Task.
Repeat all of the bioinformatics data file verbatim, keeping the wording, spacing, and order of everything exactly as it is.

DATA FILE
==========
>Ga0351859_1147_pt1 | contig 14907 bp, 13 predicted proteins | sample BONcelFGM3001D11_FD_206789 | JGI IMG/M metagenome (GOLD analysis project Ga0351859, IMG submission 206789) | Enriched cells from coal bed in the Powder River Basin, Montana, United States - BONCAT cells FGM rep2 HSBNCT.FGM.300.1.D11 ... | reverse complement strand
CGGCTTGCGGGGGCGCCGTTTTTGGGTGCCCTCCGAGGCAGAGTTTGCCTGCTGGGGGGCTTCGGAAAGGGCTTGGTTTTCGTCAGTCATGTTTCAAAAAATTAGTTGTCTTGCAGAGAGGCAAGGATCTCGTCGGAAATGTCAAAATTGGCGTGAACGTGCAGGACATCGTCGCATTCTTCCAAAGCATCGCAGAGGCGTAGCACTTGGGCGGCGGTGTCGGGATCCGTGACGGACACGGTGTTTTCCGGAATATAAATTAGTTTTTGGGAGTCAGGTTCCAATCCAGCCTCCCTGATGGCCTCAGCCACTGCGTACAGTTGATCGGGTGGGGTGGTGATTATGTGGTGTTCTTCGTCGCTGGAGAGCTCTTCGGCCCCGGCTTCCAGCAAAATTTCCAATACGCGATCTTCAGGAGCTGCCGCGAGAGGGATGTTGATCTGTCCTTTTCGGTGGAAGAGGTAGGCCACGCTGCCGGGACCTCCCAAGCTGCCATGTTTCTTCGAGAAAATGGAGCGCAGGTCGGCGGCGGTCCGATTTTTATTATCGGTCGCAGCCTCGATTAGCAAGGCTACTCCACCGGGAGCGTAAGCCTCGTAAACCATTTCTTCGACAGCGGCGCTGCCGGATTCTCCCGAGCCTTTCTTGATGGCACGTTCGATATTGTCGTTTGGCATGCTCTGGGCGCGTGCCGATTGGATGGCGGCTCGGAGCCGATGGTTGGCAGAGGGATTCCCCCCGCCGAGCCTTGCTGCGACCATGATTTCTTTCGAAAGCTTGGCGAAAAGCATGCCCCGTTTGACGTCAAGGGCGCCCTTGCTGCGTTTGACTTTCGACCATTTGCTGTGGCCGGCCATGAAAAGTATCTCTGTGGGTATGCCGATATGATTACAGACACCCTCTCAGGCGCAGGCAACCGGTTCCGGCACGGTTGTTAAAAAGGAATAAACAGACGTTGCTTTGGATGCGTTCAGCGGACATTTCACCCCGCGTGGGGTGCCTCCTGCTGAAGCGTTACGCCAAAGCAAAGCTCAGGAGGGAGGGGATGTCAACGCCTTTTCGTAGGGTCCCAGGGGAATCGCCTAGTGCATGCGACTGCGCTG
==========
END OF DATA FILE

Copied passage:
>Ga0351859_1147_pt1 | contig 14907 bp, 13 predicted proteins | sample BONcelFGM3001D11_FD_206789 | JGI IMG/M metagenome (GOLD analysis project Ga0351859, IMG submission 206789) | Enriched cells from coal bed in the Powder River Basin, Montana, United States - BONCAT cells FGM rep2 HSBNCT.FGM.300.1.D11 ... | reverse complement strand
CGGCTTGCGGGGGCGCCGTTTTTGGGTGCCCTCCGAGGCAGAGTTTGCCTGCTGGGGGGCTTCGGAAAGGGCTTGGTTTTCGTCAGTCATGTTTCAAAAAATTAGTTGTCTTGCAGAGAGGCAAGGATCTCGTCGGAAATGTCAAAATTGGCGTGAACGTGCAGGACATCGTCGCATTCTTCCAAAGCATCGCAGAGGCGTAGCACTTGGGCGGCGGTGTCGGGATCCGTGACGGACACGGTGTTTTCCGGAATATAAATTAGTTTTTGGGAGTCAGGTTCCAATCCAGCCTCCCTGATGGCCTCAGCCACTGCGTACAGTTGATCGGGTGGGGTGGTGATTATGTGGTGTTCTTCGTCGCTGGAGAGCTCTTCGGCCCCGGCTTCCAGCAAAATTTCCAATACGCGATCTTCAGGAGCTGCCGCGAGAGGGATGTTGATCTGTCCTTTTCGGTGGAAGAGGTAGGCCACGCTGCCGGGACCTCCCAAGCTGCCATGTTTCTTCGAGAAAATGGAGCGCAGGTCGGCGGCGGTCCGATTTTTATTATCGGTCGCAGCCTCGATTAGCAAGGCTACTCCACCGGGAGCGTAAGCCTCGTAAACCATTTCTTCGACAGCGGCGCTGCCGGATTCTCCCGAGCCTTTCTTGATGGCACGTTCGATATTGTCGTTTGGCATGCTCTGGGCGCGTGCCGATTGGATGGCGGCTCGGAGCCGATGGTTGGCAGAGGGATTCCCCCCGCCGAGCCTTGCTGCGACCATGATTTCTTTCGAAAGCTTGGCGAAAAGCATGCCCCGTTTGACGTCAAGGGCGCCCTTGCTGCGTTTGACTTTCGACCATTTGCTGTGGCCGGCCATGAAAAGTATCTCTGTGGGTATGCCGATATGATTACAGACACCCTCTCAGGCGCAGGCAACCGGTTCCGGCACGGTTGTTAAAAAGGAATAAACAGACGTTGCTTTGGATGCGTTCAGCGGACATTTCACCCCGCGTGGGGTGCCTCCTGCTGAAGCGTTACGCCAAAGCAAAGCTCAGGAGGGAGGGGATGTCAACGCCTTTTCGTAGGGTCCCAGGGGAATCGCCTAGTGCATGCGACTGCGCTG